Last year was a rough time for acclaimed stop-motion animation director Henry Selick (The Nightmare Before Christmas, Coraline), who dropped out from directing a 3D stop-motion treatment of Coraline author Neil Gaiman’s award-winning novel The Graveyard Book – now being envisioned as a live-action adaptation with Ron Howard potentially at the helm – and was thereafter unable to gain funding for his original stop-motion project The Shadow King (originally, ShadeMaker), even from the lauded animation studio, Laika (ParaNorman).
K5 International stepped in to provide financing for Shadow King earlier this year, so the tedious (yet, ultimately-rewarding) stop-motion photography process on the film has been ongoing since then. Nonetheless, it would appear that Selick has gone ahead and settled on his followup directorial effort, now that he’s set to helm a live-action movie version of the children’s book, A Tale Dark & Grimm.
Here is a semi-official plot synopsis for the well-received Tale Dark & Grimm novel written by author Adam Gidwitz:
Hansel and Gretel walk out of their own story and into eight other classic Grimm (and Grimm-inspired) fairy tales. An irreverent, witty narrator leads us through encounters with witches, warlocks, dragons, and the devil himself. As the siblings roam a forest brimming with menacing foes, they learn the true story behind the famous tales, as well as how to take charge of their destinies and create their own happily ever after. Because once upon a time, fairy tales were awesome.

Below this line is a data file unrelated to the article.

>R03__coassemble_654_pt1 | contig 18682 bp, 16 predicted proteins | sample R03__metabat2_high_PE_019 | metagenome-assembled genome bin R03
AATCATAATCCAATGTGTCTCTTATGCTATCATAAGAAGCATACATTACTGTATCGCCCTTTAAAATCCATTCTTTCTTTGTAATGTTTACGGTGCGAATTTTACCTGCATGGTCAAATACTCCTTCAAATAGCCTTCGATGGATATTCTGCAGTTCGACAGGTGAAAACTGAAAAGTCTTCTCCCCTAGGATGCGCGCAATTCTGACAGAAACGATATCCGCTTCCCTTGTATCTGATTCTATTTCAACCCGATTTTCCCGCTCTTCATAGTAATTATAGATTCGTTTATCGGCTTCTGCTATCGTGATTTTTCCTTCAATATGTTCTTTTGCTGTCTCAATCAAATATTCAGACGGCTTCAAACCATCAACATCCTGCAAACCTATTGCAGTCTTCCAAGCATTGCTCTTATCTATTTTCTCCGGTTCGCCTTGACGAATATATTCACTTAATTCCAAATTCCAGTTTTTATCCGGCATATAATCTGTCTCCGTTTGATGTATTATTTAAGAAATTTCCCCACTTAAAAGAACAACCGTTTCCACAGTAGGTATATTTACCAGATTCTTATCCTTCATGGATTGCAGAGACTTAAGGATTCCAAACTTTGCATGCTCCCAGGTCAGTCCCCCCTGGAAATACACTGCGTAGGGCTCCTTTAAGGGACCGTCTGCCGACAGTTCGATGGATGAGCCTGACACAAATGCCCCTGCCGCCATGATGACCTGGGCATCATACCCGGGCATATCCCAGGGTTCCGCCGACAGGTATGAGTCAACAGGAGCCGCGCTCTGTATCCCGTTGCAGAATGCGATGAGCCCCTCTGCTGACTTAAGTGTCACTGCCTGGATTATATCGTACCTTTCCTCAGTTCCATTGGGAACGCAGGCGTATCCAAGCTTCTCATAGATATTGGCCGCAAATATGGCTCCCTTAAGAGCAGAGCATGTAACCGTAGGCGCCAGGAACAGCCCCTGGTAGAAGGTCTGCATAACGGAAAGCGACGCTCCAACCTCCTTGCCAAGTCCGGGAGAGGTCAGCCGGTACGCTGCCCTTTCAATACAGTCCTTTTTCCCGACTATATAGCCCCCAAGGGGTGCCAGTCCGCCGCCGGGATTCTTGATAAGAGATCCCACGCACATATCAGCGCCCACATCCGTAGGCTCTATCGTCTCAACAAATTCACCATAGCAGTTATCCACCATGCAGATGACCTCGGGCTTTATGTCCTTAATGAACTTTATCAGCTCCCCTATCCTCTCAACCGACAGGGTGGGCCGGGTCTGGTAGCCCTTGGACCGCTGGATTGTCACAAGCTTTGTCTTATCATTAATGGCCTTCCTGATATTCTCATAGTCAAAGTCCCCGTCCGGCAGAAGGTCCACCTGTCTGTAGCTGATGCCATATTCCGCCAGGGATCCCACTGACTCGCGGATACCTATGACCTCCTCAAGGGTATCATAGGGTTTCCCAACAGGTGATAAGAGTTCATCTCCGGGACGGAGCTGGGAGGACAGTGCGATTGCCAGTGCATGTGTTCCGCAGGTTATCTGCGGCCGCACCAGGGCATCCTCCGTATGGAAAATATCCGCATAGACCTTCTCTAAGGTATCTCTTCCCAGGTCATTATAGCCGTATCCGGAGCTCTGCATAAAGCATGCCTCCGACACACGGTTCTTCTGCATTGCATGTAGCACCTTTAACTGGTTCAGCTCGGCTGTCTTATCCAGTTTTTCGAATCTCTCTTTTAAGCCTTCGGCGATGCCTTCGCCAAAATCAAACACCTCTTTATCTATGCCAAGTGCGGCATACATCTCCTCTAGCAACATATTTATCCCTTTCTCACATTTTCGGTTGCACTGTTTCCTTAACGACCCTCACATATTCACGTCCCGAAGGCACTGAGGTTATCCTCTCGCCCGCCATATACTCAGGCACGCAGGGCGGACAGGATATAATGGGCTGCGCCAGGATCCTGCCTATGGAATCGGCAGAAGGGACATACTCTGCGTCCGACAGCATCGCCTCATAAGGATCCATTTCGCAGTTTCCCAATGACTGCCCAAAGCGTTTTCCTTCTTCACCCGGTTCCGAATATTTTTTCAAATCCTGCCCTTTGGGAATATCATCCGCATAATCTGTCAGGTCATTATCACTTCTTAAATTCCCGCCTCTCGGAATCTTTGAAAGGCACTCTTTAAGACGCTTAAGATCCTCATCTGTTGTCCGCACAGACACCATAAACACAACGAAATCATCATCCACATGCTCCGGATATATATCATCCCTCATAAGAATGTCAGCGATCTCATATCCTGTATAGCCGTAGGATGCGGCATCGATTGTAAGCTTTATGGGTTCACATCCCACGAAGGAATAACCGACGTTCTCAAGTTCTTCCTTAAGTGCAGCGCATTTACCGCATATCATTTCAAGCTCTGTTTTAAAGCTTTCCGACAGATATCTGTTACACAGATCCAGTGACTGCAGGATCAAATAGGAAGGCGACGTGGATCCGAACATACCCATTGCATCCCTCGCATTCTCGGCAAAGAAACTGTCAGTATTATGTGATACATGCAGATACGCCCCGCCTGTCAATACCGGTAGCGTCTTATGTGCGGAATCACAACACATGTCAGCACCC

The initial report from Deadline includes a quote from Selick, wherein he refers to Gidwitz’s book as “a hilarious, deeply inventive tale about survival in the world of fairytales and what it takes to forgive one’s parents.” On those grounds alone, you can see the similarities between Tale Dark & Grimm and the darkly-fantastical storyline (with a coming of age narrative subtext) in Coraline; and thus, the reason that Gidwitz’s fairy tale blend (and exploration of the “true stories” behind them) would be all the more appealing to Selick.
Admittedly, Selick’s directing track record with stop-motion animation – which includes the Roald Dahl novel adaptation James and the Giant Peach – is far more impressive than his work in the live-action medium, so that puts a bit of a damper on the news that he’s adapting Tale Dark & Grimm with flesh-and-blood characters onscreen.
Then again, the sole live-action flick on Selick’s resume is Monkeybone, a twisted comedy/fantasy (starring Brendan Fraser) that’s mostly interested in weirding out adults – so chances are, Tale Dark & Grimm will turnout better, even if the adapted script by Jon Gunn and John W. Mann (Mercy Street) isn’t all that grand. Not to mention, between this project and Disney’s upcoming Into the Woods musical adaptation, this upcoming small wave of fairy tale mashups sounds more promising than the larger wave of fairy tale re-imaginings that proceeded it.
We’ll keep you updated on the status of A Tale Dark & Grimm as the story develops.